Just when Spain, and the euro zone, needed it least, along comes the Catalan secession drama to remind us exactly how many parties, peoples and factions have the potential to undermine the single currency’s salvation.
Not that Catalonia is likely to leave Spain any time soon – for one thing the country has no constitutional exit clause – but the discussion itself has already unsettled markets and is complicating Spain’s potential negotiations for a bailout.
And if you find this one unsettling, just wait; even with newly strong support from the European Central Bank, the euro zone has, at best, a long and painful journey ahead to integration. Catalans favoring independence won’t be the last group to want to radically shift the debate over who pays what to whom.
Artur Mas, conservative president of Catalonia, on Tuesday called elections for November after Spanish Prime Minister Mariano Rajoy rejected his call for more control over tax affairs. His CiU party is likely to win an outright majority in the regional parliament in the election, which he is casting as a vote over independence, a concept rejected by central government.
“If we can go ahead with a referendum because the government authorizes it, it’s better. If not, we should do it anyway,” Mas told the regional parliament Wednesday. “This is about Catalonia being able to exercise its right to self-determination.”
Financial markets caught fright on the news, matters not being helped by it coinciding with violent anti-austerity protests in Madrid on Wednesday. Spanish shares fell sharply, the euro itself sagged and Spanish debt widened considerably against German bonds, indicating disquiet over Spain’s ability to tread what is proving to be a very delicate path to a bailout.
Catalonia, heavily industrialized and wealthy, pays in far more in taxes to central government than it receives in spending. It is also in desperate need of funds to meet upcoming bond obligations, and is in the process of negotiating a €5 billion [$6.425 billion] bailout from a recently set up central fund. Recent polls show independence from Spain is favored by more than half of all Catalans, who resent the flow of tax dollars out of the region. It accounts for about a fifth of all Spanish economic output, and as a standalone country would be roughly the size of Austria.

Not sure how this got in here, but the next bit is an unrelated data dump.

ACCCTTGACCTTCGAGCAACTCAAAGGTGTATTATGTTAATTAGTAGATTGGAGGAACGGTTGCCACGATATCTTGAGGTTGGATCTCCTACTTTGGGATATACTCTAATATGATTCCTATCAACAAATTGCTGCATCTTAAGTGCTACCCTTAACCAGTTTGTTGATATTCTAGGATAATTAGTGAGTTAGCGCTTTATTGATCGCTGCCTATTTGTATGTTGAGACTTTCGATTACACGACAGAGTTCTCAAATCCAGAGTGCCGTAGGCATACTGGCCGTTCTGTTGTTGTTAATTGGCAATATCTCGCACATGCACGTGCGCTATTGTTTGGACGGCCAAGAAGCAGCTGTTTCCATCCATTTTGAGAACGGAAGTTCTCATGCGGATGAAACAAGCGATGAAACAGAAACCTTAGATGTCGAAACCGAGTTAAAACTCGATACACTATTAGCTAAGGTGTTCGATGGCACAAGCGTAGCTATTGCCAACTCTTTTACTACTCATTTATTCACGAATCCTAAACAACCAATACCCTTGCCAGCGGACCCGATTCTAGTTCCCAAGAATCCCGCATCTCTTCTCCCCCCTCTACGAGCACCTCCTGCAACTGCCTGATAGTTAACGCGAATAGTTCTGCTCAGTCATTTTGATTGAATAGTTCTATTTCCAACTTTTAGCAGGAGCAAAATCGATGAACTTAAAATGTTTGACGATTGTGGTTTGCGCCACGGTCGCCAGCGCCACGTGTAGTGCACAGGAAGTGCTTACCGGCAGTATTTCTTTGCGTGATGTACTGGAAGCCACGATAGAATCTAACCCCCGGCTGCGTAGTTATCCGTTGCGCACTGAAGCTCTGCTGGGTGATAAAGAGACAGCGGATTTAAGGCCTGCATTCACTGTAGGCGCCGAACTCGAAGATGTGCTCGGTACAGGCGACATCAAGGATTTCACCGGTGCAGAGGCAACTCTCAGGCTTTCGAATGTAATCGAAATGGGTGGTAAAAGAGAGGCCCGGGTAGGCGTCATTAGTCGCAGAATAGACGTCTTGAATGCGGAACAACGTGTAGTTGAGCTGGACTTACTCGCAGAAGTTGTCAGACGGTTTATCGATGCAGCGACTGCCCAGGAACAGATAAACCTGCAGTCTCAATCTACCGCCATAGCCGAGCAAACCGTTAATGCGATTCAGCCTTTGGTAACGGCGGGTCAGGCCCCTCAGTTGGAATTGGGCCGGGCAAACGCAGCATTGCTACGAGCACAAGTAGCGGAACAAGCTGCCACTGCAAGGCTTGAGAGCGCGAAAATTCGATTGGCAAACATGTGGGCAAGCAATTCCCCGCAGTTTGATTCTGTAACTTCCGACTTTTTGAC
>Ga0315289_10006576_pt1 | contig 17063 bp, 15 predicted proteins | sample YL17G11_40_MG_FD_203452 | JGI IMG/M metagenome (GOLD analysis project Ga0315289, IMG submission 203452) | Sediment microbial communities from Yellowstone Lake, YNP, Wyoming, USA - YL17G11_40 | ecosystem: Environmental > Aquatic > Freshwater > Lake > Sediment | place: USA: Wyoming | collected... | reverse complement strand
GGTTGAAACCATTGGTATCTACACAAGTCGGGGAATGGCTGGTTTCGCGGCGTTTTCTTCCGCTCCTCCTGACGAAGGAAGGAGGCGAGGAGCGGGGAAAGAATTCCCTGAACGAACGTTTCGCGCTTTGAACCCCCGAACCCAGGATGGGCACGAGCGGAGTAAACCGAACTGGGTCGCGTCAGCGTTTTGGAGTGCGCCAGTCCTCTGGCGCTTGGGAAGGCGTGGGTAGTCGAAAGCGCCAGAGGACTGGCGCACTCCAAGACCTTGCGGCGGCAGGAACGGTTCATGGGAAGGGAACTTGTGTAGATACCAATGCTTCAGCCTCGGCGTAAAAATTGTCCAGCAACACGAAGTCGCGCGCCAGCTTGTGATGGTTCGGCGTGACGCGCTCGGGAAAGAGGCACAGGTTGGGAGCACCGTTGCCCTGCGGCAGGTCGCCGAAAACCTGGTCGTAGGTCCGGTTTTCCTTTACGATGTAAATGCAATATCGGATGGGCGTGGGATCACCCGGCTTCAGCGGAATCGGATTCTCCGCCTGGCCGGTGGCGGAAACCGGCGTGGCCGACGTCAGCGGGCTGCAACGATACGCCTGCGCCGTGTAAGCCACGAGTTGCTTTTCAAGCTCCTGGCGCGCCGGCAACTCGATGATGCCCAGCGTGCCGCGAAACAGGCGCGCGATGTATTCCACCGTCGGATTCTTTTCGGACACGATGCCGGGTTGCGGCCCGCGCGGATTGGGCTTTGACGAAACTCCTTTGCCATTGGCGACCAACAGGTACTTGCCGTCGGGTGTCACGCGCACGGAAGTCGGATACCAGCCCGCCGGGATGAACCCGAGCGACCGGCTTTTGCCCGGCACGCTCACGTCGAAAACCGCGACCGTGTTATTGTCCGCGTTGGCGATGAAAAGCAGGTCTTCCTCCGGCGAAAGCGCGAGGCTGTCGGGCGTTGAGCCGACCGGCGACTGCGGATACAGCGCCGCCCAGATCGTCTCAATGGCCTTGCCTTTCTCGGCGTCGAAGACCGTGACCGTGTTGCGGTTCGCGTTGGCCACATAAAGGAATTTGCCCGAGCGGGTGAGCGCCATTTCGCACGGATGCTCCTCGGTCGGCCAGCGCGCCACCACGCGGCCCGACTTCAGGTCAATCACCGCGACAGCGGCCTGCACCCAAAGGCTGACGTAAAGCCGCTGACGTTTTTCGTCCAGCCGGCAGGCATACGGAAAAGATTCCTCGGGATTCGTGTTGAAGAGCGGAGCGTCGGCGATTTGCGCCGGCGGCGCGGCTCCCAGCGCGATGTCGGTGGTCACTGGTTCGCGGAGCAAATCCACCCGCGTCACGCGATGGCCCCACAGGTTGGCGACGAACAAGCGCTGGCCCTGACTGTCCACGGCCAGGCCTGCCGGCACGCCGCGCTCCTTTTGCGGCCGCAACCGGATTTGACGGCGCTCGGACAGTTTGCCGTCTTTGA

All of this is highly unlikely to end with a new state, either inside or outside of the euro zone. There is at present no constitutional mechanism for separation and the EU itself appears to recoil in horror at the idea. Even if viewed simply as negotiations over how thinly the butter is spread on whose bread, the ructions could easily prove very expensive.
HARD TO ASK FOR HELP
Coming now, after the ECB spread a safety net under the euro with its recent pledge to directly support sovereign bonds, the fallout has been limited. Had something like this happened at tenser times earlier this year or last, we could easily have seen the kind of sovereign and bank debt run which would prove extremely difficult to control and contain.
Rajoy has been publicly resisting calls, from financiers at home and from his European partners, for him to move ahead and request a bailout. He has, instead, been temporizing, hoping to get his ducks of reform and austerity more or less lined up at home first, rather than appearing to bend to external wills. He also may be hoping that Italy asks for help too, which might allow him to win comparatively better terms.
The Catalan vote makes this task harder in at least two respects, each of which serves to magnify the other. The appearance of political disorder at home will only, as we have seen, pile pressure on Spain in financial markets, something its would-be helpers in the EU and ECB do not want to see. A very fragile confidence built up in the wake of the ECB’s change of heart, but not a permanent or very stable one.
Secondly, it makes his negotiations at home over the character and terms of reform that much more difficult, both in terms of who tells whom what to do, and how this plays inside and outside of Catalonia.
How this plays out is, of course, impossible to foretell. The message, instead, is that the task in Europe, both of weathering the immediate storm and constructing a convincing stronger union, is not just almost unbelievably complex at the European level, but also subject to quite unpredictable differences internally within what would appear to be highly stable states.
That argues for, at the very least, periodic bouts of worry. Expect a lot more volatility in European financial markets than we’ve enjoyed in recent weeks, volatility that just could extend to global markets.
(Editing by James Dalgleish)
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